Meanwhile, security solutions are getting so complicated that analyst firms are issuing entire reports dedicated to policies around specific technologies. Take, for example, application-specific access rights. IDC offers a report called "Managing Access Rights Efficiently: Policy-Based Provisioning."

"Web-based applications are proliferating. End users, 'outside' suppliers, customers, and partners all expect to access back-office data and applications, such as order status and supplies availability. The old rule of 'employees' versus 'outsiders' breaks down as different users expect different levels of access to different types of data," according to the report.

Getting business buy-in can be a big headache, too. "Recognition of security problems tends to 'stay low' in an organization. Often, information only trickles up to CIOs in bits and pieces," Pethia notes.

"Gaining executive management buy-in for an information security policy requires understanding corporate procedures, creating a review board, ensuring that the policy implications are understood, and providing updates," according to a Gartner Group report.

Yet many business decision-makers have traditionally looked at security as "nice to have," rather than essential, says Ron Knode, CSC's global director for managed security services. Business managers' perceptions don't change till "something goes wrong," according to Knode.

At this point, many observers are hoping for a quick uptick in policy activities. Federal government officials are among them. In "Security in the Information Age," a 130-page federal report issued last month, security specialists contend that government needs to induce industry to be more open about security problems.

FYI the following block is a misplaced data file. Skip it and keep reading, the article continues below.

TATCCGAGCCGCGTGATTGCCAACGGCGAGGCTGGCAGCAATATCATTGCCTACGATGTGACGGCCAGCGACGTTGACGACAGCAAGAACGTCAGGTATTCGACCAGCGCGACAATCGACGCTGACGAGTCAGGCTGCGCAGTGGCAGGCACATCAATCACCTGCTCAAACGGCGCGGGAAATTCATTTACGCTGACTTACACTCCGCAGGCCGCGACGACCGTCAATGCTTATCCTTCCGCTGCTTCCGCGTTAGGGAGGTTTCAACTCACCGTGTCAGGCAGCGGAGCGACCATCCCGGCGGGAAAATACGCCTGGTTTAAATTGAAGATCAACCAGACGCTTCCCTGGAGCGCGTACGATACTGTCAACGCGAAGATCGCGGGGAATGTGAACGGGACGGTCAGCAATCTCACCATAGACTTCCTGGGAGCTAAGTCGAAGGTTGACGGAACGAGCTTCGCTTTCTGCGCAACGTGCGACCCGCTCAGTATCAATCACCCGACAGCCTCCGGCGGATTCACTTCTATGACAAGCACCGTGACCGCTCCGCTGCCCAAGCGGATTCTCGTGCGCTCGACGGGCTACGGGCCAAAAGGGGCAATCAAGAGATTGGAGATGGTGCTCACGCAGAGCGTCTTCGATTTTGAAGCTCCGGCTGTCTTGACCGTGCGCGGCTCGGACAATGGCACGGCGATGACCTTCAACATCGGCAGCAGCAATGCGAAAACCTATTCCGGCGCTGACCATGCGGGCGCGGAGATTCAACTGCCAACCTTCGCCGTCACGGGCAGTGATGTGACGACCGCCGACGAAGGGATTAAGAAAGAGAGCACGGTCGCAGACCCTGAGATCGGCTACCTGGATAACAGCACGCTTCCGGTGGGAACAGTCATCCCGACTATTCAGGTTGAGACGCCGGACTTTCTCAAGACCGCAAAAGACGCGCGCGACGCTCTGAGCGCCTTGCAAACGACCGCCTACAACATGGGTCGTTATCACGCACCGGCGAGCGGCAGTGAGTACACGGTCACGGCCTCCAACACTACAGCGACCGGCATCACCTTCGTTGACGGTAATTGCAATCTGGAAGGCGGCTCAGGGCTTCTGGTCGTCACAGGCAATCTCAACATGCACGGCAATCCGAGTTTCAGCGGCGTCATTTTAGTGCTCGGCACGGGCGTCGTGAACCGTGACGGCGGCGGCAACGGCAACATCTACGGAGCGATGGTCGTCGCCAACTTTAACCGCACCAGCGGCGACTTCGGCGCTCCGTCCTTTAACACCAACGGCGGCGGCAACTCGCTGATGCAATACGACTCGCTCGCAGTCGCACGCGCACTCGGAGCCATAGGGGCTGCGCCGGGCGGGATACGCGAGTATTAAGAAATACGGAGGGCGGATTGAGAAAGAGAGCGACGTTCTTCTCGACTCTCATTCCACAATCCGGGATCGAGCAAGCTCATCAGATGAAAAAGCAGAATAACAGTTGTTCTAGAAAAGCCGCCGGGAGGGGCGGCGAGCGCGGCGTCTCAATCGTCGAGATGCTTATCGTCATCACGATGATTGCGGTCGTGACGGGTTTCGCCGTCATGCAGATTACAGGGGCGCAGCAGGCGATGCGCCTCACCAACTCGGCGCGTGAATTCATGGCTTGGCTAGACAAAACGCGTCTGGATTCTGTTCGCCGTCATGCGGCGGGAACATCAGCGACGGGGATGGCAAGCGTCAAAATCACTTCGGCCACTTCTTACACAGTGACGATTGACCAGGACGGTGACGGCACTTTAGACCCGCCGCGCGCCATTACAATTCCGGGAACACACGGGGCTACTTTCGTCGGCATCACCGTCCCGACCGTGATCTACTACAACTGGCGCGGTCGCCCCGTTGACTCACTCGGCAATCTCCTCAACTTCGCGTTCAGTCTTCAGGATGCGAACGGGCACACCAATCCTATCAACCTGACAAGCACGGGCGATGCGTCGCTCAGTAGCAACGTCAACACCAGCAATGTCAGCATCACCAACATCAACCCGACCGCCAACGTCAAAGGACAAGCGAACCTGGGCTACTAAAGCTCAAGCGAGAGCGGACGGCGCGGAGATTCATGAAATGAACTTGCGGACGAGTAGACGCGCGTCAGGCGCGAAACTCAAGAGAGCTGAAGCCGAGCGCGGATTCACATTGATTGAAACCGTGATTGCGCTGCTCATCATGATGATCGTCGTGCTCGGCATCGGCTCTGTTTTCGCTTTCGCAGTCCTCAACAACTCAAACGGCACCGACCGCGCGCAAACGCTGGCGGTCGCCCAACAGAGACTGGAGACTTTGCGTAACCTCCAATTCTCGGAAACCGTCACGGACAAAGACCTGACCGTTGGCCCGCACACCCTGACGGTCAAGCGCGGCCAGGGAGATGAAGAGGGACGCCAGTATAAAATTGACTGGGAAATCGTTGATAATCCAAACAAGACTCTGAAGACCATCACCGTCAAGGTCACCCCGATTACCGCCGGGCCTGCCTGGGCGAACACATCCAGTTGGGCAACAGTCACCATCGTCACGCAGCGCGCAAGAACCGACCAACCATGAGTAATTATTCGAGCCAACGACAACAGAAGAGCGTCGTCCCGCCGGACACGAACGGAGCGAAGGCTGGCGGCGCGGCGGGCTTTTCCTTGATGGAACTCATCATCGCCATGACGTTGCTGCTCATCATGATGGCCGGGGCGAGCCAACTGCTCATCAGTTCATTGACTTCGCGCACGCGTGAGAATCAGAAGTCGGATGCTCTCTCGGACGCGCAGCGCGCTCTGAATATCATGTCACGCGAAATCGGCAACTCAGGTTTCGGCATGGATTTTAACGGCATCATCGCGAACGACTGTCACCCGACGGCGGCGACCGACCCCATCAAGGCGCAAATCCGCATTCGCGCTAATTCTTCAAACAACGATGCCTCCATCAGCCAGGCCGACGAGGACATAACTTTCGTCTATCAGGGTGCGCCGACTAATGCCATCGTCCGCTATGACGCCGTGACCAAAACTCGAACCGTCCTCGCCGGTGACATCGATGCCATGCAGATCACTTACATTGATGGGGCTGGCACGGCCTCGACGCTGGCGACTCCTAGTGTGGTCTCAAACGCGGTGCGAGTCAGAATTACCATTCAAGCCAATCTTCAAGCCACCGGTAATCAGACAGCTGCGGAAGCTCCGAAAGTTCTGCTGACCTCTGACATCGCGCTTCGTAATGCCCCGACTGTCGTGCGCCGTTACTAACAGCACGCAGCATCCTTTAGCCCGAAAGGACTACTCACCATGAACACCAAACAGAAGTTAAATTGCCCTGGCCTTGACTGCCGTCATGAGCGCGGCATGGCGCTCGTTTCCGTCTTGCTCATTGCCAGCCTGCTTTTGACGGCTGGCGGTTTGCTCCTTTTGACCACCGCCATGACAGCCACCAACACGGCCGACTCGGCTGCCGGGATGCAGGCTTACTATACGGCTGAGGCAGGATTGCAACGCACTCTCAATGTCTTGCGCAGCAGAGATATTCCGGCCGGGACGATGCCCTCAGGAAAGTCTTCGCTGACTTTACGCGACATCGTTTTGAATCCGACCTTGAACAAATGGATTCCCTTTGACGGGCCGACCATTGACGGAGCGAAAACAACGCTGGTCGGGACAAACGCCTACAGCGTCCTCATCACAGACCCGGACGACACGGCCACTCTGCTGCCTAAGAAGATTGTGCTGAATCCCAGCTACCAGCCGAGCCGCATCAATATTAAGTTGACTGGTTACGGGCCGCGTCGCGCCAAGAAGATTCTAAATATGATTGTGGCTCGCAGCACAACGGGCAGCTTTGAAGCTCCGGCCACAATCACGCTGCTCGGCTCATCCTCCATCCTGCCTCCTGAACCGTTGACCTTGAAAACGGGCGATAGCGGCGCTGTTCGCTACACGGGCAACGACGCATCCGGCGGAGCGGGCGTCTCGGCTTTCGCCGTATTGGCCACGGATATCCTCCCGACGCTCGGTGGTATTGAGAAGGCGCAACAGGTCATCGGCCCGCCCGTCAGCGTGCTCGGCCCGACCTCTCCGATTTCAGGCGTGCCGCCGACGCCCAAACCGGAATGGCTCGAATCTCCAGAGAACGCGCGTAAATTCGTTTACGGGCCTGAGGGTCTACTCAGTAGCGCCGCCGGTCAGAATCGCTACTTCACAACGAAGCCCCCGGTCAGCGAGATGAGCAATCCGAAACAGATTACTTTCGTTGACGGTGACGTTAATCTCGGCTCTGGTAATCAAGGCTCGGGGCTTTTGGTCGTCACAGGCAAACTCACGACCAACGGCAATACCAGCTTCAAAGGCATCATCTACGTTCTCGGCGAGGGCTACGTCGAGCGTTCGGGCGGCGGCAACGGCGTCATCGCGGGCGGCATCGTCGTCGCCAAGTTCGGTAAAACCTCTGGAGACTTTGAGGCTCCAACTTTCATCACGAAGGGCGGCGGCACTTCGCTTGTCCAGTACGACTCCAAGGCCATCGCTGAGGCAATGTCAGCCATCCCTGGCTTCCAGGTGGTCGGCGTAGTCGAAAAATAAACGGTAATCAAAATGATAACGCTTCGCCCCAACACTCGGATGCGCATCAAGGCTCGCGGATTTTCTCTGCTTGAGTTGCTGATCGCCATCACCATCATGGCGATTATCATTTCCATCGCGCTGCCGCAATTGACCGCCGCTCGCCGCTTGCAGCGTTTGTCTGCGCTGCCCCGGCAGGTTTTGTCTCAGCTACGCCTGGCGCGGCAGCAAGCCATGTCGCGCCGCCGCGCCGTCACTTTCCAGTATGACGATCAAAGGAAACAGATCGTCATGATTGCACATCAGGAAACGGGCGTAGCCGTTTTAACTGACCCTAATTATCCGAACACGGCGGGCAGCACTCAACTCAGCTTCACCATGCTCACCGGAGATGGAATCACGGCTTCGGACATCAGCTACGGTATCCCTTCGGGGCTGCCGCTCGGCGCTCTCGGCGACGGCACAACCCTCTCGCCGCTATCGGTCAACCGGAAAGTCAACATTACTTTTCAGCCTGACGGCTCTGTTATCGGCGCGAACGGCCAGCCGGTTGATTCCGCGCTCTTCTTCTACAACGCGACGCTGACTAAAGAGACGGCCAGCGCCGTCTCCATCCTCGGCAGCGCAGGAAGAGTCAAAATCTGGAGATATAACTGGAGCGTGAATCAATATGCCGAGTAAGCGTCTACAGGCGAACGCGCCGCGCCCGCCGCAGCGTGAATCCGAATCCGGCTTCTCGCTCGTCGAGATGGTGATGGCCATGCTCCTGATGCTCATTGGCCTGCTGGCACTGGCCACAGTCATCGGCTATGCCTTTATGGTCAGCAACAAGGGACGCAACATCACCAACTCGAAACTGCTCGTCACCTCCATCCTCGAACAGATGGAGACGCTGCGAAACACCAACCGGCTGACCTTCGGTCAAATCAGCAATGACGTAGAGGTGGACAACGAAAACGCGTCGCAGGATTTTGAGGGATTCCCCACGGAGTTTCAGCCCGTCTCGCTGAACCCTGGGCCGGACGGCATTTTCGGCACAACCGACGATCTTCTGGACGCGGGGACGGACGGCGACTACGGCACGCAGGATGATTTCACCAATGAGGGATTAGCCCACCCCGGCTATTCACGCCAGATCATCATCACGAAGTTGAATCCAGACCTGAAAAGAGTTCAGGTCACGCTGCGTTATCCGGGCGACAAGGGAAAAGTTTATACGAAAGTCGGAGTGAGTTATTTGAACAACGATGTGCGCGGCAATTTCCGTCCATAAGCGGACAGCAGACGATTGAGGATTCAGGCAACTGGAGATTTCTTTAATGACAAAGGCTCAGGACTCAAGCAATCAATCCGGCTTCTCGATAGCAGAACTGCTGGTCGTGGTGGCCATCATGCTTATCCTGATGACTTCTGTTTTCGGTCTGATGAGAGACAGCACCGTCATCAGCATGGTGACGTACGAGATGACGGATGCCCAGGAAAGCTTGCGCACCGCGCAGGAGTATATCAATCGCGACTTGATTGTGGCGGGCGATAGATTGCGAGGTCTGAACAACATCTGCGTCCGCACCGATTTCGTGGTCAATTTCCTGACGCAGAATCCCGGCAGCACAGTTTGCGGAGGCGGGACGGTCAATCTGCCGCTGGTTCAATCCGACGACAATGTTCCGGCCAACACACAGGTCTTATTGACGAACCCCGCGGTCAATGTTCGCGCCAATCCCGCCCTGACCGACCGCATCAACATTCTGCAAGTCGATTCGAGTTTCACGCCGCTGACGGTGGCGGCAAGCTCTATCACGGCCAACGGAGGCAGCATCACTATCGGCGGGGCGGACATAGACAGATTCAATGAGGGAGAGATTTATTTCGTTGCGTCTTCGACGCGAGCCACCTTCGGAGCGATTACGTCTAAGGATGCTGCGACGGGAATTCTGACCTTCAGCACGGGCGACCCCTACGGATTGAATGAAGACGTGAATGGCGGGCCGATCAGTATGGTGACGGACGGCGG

A big thrust of their argument is that private industry owns much of the nation's infrastructure, a major target of terrorists. "If both the private sector and the federal government are targets, it makes sense for two targets to share information with each other. The private sector is on the front lines, yet has no access to government information about possible threats. On the other hand, the federal government, which has unique information and analytical capabilities, lacks specific information about attacks - particularly computer attacks, occurring outside the government but still within the United States," writes U.S. Sen. Robert F. Bennett (R - Utah) in the report.

In another section of that report, Mark Montgomery contends that business and government security should rest on the same three "prongs": policy, technology, and people. "Silicon Valley and the Beltway, where the sandal meets the wingtip, must stand side by side and on equal footing in addressing these issues and formulating responses," according to Montgomery.

Meanwhile, on a day-to-day basis, administrators will keep trying to stretch their resources, catch the ear of top management, and fight their way through the snares of security.


» See All Articles by Columnist Jacqueline Emigh